1. comes/coming (vv. 7, 9, 11)—the verb erchomai (e&rxomai), which refers to human beings (and Jesus as a human being) coming into the world. This covers a person’s birth, but also extends to the place in which he lives, his community, his work and career, etc. It is frequently used in the Gospel of John in the context of Jesus coming into the world, to those who will believe in him (his disciples, believers)—a comprehensive idea spanning his human life, ministry, witness, and sacrificial death. His baptism, where he appears on the scene after (behind) John the Baptist, marks the beginning of his ministry, and the moment in which he first comes into public view.
2. has come to be (vv. 3, 6, 10, 12, 14, 17)—this is the verb ginomai (gi/nomai), an existential verb meaning “come to be, become”. It occurs frequently in the New Testament, usually in a common, ordinary sense; but, in the Gospel of John, it often has special theological significance, due to its overlapping meaning with the related verb gennaœ (genna/w). This latter verb regularly means “come to be born“, and ginomai can carry this meaning as well. It is used several different ways in the Prologue: (1) for creatures (and the world) coming into existence (vv. 3 [three times], 10), (2) for a human being coming to be born (v. 6), and similarly (3) of believers coming to be born (spiritually) (v. 12), and finally (4) of Jesus (the Word/Light) coming to be born as a human being (v. 14). It is this latter sense that is in view in verse 15—the incarnation, Jesus’ birth and his coming into the world as a human being. There is also a reference to the incarnation in verse 18, but with the added connotation of the revelation of God the Father in the person of Jesus (the Son). We should understand the phrase in verse 15/30 in this light. This second phrase works backward from the first: from Jesus coming into the world (into his life and ministry, etc) to his coming to be born as a human being. It is this—the incarnation itself —which, paradoxically, puts Jesus “in front of” John the Baptist. The perfect form of the verb (gegonen, “has come to be”) often indicates a past action, condition, event, etc, which continues into the present.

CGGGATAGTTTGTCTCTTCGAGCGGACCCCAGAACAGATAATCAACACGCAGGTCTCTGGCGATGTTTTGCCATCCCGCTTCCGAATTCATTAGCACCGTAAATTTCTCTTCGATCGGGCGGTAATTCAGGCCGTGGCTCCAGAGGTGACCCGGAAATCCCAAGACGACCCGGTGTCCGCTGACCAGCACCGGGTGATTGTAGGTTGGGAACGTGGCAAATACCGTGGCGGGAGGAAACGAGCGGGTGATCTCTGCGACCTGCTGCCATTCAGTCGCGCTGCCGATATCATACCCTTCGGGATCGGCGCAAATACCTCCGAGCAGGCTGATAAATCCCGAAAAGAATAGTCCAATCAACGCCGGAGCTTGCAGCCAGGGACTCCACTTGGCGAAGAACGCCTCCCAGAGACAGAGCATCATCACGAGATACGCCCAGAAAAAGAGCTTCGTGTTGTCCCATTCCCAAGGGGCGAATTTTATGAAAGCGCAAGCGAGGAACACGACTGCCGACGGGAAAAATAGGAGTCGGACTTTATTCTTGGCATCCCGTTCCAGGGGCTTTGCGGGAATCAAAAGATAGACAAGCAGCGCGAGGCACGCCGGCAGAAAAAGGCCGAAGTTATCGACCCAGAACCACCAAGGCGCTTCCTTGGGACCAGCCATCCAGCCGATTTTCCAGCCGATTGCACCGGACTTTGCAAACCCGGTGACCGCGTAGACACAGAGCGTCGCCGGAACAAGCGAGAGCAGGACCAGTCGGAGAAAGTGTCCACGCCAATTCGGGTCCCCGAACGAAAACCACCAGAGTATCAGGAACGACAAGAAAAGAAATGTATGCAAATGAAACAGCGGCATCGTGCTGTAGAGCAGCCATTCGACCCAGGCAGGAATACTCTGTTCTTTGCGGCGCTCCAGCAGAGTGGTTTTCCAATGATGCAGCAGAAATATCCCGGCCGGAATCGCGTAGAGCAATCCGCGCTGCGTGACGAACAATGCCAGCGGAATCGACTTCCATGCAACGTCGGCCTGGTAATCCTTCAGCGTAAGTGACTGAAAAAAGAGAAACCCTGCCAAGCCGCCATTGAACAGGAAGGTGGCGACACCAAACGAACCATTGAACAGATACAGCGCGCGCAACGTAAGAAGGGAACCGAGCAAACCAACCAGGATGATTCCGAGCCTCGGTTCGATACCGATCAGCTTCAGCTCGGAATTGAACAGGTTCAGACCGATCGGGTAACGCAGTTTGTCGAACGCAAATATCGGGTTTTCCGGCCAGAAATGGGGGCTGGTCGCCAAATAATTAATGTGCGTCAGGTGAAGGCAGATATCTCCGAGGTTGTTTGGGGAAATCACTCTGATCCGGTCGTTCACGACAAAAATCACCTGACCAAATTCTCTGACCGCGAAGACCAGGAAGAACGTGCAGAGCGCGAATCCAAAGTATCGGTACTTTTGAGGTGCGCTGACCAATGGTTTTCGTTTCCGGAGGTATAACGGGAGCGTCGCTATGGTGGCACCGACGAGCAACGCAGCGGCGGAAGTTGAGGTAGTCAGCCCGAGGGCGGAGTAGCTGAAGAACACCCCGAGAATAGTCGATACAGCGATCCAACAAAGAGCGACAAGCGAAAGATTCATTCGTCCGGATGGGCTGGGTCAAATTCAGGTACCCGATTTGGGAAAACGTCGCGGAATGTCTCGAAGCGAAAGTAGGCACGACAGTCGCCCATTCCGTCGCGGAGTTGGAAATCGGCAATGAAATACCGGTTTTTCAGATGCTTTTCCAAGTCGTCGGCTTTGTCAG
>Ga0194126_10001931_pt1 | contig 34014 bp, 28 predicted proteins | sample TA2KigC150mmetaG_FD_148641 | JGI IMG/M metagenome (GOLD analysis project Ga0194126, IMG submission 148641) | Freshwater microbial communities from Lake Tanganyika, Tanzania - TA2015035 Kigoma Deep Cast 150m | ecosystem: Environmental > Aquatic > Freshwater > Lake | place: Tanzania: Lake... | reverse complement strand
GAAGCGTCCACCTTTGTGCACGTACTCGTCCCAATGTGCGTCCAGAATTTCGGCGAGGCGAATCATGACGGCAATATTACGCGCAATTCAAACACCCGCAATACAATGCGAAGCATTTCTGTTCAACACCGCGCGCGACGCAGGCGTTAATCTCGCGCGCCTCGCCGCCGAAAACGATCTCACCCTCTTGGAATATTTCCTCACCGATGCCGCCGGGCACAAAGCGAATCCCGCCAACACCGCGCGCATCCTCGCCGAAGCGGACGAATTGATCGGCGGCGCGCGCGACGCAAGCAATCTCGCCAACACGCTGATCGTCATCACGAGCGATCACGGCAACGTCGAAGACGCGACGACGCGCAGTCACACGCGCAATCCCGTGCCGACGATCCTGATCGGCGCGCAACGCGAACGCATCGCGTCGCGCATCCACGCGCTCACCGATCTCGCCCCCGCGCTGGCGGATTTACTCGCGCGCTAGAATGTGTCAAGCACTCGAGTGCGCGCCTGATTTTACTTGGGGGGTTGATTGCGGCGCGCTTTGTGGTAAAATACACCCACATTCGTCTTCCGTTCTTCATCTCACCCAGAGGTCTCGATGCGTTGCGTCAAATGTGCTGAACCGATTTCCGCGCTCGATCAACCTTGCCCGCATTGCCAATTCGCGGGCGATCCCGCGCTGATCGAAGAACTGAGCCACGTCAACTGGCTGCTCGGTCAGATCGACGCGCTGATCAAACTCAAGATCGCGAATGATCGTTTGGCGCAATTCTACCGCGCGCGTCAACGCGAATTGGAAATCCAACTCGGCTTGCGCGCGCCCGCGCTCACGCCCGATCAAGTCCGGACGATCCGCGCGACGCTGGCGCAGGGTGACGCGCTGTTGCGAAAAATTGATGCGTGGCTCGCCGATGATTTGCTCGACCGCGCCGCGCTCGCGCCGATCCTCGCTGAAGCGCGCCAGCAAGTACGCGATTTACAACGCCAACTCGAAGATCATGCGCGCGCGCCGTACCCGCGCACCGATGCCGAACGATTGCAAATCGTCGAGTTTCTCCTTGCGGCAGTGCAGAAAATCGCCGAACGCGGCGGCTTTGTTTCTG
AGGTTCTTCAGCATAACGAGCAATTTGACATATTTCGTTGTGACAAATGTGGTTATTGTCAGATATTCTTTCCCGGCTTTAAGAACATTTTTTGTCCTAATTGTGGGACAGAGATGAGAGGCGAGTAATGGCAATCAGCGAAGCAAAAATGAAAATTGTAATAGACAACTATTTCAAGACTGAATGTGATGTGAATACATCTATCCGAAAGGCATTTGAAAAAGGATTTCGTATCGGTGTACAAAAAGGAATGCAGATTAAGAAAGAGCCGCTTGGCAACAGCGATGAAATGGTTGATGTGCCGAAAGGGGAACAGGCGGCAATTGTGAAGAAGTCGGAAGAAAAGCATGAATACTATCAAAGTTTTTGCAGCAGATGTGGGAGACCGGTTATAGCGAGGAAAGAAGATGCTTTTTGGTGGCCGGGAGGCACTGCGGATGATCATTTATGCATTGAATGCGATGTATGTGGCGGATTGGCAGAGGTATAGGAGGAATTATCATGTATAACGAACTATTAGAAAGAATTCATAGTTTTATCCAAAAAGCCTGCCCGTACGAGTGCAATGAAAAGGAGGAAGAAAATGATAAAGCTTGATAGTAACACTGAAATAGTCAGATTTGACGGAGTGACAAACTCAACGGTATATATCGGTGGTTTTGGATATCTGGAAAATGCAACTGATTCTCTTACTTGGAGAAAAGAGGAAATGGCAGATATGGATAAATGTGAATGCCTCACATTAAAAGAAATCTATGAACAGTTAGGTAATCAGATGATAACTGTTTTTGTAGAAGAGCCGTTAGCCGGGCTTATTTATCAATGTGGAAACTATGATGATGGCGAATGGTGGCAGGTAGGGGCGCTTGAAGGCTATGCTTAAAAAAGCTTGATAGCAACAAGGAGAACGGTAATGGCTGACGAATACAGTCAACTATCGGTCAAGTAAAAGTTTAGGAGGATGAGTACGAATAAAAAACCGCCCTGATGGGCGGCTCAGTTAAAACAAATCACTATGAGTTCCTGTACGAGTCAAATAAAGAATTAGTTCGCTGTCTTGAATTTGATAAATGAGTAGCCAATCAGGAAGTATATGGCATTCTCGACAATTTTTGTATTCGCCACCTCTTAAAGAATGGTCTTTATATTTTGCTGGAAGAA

3. was (vv. 1-2, 4, 8-10)—this is the primary verb of being (eimi, ei)mi), in the third person imperfect form ¢n (h@n, “he was”). As such it occurs 10 times in the Prologue, including three times in verse 1. In this context, it refers to Divine Being—that is the being of God, and expresses something of the manner in which Jesus (the Word/Light/Son) shares in it. It reflects more than pre-existence—rather, eternal, divine existence which the Son (Jesus) shares with the Father. This informs the climactic third phrase of the saying in verse 15/30, taking yet another step back: from the incarnation (the birth of the Son as a human being) to the eternal life and being shared between the Father and the Son. In this light, we may better understand the somewhat ambiguous wording of the phrase “he was first of me”. The word prœtos (“first”) here is something more than a comparative (i.e. “superior to me”), but ought to be understood in a fundamental sense—Jesus is first of all things (including John the Baptist), sharing with God the Father both the eternal Life and the work of Creation. In a sense, prœtos is synonymous with the words that begin the Gospel—en arch¢ (“in the beginning”).
Returning to 3:28, and with this study of 1:15, 30 in mind, I would encourage you to read verses 22-36 of chapter 3 most carefully. Even if you do not read Greek, or do not have access to the Greek text, you can probably notice some important words, ideas, and themes which have occurred throughout the first three chapters of the Gospel. If you read Greek, or are using Greek study tools (such as those available in PC Study Bible), try to pay attention to any recurring words and phrases. In the Gospel of John, these often have special significance. How do verses 27-30 relate to what follows in vv. 31-36? Look especially at the words translated “eternal life” in verse 36, and consider how they relate to this discourse (and chapter 3 as a whole). We will be discussing the Johannine theme of “eternal life” in several upcoming studies, so it will be good for you to be thinking and meditating upon its meaning in the Gospel.
Continue in your reading and study of the Scripture…and I will see you next Saturday.